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Tallest church in Inverness launches appeal to repair crumbling stonework

By Neil MacPhail

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AWE-INSPIRING is not too strong a description for the interior of the 131-year-old Inverness Free North Church.

It is a wonderful building, a gem hidden in full sight.

With its soaring barrel ceiling covering serried ranks of pitch-pine pews that can seat 1100, the word iconic would be another apt description for this vast place of worship, the biggest and tallest in Inverness.

With it’s front door in Bank Street, the church goes all the way back to Church Street, and what became the MacDougall Hotel in Church Street was the manse.

The towering pulpit far above the congregation is so daunting that ministers today prefer to remain at ground level to address their flock which has like most churches dwindled since the packed pews of bygone years.

Back in the day though, what a vantage point from which to put the fear of God into any wrong-doers below!

The interior of this remarkable church benefited from a major make-over back in 1995 when the original terracotta paintwork and stencilled ceiling were restored.

Sadly, the exterior of the Gothic-style edifice does not present such a pleasing picture.

Some crumbling stonework.
Some crumbling stonework.

Despite extensive repairs in 1994 , it is crumbling at an alarming rate from the ravages of time and weather, and this has prompted a major fund raising drive to save if from further harm.

Repairs are estimated at £145,000 and even if their application for 40 per cent of that cost from Historic Environment Scotland (HES) is successful, it still leaves the congregation facing a burden of at least £87,000.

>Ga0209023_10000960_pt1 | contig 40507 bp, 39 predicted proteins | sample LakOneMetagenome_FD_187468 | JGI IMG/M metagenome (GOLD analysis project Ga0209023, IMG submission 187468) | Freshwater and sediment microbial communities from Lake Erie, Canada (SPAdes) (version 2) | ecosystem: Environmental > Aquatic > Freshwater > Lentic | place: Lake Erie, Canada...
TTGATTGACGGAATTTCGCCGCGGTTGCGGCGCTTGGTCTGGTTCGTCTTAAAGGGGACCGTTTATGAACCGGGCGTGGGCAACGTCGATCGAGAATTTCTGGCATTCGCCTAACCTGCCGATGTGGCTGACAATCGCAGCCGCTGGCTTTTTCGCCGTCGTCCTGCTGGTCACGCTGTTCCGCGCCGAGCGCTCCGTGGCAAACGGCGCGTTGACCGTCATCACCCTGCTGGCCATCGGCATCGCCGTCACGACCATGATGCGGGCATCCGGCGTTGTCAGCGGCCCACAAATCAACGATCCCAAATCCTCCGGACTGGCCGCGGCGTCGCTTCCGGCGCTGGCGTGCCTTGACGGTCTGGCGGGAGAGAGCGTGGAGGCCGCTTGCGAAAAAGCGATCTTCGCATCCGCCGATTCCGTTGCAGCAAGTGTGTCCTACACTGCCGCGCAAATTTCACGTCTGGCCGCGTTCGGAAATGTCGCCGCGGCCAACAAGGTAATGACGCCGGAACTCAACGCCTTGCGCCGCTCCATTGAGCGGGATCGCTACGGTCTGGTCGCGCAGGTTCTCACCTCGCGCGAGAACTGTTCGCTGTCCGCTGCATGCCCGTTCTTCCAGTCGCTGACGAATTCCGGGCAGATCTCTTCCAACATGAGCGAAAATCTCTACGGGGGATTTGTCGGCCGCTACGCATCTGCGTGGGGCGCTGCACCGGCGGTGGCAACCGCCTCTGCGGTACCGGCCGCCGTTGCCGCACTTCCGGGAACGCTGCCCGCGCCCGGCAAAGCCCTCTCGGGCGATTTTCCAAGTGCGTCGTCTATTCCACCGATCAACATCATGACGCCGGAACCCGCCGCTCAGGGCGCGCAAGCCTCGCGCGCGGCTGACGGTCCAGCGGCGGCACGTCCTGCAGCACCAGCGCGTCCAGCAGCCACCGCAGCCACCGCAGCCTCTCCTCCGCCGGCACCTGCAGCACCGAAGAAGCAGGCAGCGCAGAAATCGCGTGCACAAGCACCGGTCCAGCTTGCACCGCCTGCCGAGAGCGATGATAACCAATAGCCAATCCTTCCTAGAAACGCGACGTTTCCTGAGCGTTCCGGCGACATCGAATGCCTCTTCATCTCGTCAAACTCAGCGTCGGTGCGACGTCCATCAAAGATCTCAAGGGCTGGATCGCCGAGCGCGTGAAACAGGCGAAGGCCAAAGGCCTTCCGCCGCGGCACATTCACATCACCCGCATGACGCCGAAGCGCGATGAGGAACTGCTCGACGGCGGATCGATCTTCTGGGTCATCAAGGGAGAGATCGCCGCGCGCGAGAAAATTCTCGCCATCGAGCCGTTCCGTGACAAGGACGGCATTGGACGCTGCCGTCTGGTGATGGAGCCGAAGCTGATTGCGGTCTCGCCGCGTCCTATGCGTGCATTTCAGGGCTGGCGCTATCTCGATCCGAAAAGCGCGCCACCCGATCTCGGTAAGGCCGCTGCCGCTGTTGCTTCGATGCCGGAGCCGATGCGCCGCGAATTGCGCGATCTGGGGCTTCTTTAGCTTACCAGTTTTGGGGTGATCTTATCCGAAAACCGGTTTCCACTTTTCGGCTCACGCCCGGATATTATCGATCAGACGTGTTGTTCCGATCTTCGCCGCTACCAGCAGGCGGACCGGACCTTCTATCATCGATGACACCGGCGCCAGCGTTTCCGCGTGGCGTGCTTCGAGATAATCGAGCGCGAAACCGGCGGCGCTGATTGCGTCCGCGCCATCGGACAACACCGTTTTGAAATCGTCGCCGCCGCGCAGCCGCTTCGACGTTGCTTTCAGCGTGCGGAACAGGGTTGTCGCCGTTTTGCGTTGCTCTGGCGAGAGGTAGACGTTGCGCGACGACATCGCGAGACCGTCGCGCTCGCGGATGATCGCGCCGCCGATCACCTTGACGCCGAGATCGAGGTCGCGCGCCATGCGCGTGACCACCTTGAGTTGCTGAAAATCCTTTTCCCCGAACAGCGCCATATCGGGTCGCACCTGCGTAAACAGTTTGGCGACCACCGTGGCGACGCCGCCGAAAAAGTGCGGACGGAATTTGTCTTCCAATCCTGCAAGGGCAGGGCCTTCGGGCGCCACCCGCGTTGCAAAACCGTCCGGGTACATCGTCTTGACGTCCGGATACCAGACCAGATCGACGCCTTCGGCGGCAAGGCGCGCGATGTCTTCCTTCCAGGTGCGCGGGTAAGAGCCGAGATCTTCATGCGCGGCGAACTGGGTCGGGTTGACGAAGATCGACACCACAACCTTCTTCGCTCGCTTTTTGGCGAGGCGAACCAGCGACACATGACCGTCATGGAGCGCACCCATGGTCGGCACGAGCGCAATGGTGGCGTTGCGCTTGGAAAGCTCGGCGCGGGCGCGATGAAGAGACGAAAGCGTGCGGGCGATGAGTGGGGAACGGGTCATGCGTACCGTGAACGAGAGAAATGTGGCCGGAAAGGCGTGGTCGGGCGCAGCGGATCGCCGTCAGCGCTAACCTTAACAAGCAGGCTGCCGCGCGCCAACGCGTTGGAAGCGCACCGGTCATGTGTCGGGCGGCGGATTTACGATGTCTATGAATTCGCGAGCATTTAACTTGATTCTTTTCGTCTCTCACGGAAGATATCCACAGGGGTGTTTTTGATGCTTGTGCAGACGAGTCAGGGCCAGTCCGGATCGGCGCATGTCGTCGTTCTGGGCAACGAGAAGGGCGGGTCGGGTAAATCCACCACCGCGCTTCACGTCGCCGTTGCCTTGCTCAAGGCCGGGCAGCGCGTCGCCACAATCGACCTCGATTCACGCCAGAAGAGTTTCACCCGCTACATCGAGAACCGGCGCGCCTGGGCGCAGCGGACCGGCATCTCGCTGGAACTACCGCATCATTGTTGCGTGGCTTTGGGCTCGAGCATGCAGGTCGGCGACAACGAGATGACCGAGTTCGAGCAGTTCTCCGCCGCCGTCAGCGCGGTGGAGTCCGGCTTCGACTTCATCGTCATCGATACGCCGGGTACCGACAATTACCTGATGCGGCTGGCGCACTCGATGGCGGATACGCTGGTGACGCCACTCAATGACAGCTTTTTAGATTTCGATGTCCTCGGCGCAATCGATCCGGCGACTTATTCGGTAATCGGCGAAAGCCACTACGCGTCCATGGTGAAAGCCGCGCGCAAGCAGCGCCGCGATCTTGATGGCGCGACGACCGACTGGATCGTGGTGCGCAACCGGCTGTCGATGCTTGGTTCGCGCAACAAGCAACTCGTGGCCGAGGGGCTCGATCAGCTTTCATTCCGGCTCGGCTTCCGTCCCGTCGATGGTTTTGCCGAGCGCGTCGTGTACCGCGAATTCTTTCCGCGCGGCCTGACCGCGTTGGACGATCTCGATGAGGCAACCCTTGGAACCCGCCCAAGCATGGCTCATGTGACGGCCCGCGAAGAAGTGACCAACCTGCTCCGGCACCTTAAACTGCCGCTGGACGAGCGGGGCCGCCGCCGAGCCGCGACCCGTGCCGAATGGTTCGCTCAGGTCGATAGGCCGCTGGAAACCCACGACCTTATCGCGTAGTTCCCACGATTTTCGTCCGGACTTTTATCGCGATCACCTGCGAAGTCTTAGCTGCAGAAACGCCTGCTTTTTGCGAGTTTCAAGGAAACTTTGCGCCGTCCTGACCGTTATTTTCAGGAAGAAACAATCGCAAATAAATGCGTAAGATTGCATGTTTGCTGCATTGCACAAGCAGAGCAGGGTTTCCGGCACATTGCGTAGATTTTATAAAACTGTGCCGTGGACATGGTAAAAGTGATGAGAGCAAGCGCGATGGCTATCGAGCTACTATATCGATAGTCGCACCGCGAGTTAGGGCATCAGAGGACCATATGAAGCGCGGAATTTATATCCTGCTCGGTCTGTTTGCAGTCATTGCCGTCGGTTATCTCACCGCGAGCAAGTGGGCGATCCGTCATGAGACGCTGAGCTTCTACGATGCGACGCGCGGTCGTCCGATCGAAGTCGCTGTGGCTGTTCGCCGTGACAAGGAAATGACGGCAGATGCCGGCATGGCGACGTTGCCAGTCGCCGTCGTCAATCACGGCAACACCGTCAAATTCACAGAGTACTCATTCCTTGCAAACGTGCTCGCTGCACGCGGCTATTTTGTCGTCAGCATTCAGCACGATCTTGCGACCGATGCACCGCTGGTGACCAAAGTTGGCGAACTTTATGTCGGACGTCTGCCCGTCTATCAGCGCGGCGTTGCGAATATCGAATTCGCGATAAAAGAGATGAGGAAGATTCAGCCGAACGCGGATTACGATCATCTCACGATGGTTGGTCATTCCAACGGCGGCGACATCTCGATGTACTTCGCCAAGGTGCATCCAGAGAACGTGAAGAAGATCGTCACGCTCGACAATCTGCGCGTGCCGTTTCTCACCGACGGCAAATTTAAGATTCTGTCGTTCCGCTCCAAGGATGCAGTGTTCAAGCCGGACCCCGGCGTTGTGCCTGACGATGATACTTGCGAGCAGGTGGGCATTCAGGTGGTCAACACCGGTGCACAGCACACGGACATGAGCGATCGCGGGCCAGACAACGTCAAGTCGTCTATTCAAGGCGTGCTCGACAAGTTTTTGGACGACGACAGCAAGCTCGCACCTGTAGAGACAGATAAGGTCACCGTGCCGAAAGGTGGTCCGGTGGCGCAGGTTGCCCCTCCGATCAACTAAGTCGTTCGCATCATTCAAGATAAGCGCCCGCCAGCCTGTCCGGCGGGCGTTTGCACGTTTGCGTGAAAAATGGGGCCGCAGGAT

Undaunted, the Free North Restoration Fund Appeal has been launched and seeking donations both locally and worldwide.

Church services are streamed online at home and abroad using YouTube and this will be used not only to spread the word of God but also the bad news regarding the shocking state of the exterior stonework.

The church, built by the prolific Inverness architect Alexander Ross, is notable for having the city’s tallest spire.

Restoration fund co-ordinator Ross Finlay said: “It’s said that the spire was paid for by a wealthy American woman on condition that it would be the tallest in Inverness, and it is, standing at 170ft, several feet higher than its nearest rival.

“We often open our doors when passengers from the Invergordon cruise liners are in town as many are interested in our heritage, so perhaps history might repeat itself and a benefactor will come forward.”

He added: “The congregation contributed upwards of £7000 in a 10-day period. That is an amazing outcome in such a short time but we have a long way to go.”

To date, it has raised around £9000.

Ross Finlay, restoration fund co-ordinator.
Ross Finlay, restoration fund co-ordinator.

The Free North is a stand-out feature of the River Ness scene, and being situated at the east end of Greig Street footbridge, it is often photographed by tourists.

The church was built to replace the original Free Church building in 1893 as it was too small to accommodate all those who wanted to worship there.

When it opened, it could seat 1300, but this was reduced by 200 in recent years when a rear wall was built to make a vestibule and bring worshippers closer to the minister.

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Free North Church interior Picture: James Mackenzie
Free North Church interior Picture: James Mackenzie

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